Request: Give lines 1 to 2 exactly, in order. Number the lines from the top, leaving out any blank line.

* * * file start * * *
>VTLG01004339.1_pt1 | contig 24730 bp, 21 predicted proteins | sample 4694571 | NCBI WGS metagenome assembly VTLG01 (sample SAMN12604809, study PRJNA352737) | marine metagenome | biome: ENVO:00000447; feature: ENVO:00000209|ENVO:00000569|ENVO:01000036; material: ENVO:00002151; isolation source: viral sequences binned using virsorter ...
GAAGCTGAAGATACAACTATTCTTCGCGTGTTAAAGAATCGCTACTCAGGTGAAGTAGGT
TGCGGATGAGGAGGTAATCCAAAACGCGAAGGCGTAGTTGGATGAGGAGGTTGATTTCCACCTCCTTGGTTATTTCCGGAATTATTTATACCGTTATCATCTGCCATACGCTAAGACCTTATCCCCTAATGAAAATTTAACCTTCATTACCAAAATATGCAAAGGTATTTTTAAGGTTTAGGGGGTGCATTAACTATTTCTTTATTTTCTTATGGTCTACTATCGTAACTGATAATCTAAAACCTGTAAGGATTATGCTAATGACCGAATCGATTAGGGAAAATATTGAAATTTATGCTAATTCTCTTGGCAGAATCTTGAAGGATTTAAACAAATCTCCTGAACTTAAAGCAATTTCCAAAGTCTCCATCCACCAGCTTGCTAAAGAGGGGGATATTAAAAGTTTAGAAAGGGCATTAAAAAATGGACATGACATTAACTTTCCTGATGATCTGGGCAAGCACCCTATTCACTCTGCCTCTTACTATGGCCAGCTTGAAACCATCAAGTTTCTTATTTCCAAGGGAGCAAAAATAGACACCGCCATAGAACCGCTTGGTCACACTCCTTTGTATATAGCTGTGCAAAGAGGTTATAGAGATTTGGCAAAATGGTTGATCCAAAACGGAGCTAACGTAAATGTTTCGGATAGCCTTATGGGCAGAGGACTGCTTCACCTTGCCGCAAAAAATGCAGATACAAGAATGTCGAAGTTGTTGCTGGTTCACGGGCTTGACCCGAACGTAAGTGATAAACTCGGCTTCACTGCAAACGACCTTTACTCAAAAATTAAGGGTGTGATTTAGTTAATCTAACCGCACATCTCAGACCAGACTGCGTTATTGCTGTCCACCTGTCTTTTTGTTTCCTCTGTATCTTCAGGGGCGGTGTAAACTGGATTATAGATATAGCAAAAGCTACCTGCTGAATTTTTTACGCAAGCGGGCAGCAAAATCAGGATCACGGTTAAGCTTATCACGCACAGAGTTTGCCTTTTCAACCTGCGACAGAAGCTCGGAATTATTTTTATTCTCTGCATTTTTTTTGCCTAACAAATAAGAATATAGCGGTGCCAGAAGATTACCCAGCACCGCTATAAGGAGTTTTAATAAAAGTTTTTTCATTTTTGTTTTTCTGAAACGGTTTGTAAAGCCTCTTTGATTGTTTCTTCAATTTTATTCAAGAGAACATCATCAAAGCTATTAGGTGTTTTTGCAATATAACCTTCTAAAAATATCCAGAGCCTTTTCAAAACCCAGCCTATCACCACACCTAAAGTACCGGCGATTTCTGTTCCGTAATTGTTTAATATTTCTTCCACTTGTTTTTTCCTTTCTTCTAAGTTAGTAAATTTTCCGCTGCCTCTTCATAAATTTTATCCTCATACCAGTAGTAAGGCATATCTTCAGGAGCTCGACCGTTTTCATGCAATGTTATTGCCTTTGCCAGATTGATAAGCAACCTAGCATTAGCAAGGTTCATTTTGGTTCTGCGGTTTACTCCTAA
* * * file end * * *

>VTLG01004339.1_pt1 | contig 24730 bp, 21 predicted proteins | sample 4694571 | NCBI WGS metagenome assembly VTLG01 (sample SAMN12604809, study PRJNA352737) | marine metagenome | biome: ENVO:00000447; feature: ENVO:00000209|ENVO:00000569|ENVO:01000036; material: ENVO:00002151; isolation source: viral sequences binned using virsorter ...
GAAGCTGAAGATACAACTATTCTTCGCGTGTTAAAGAATCGCTACTCAGGTGAAGTAGGT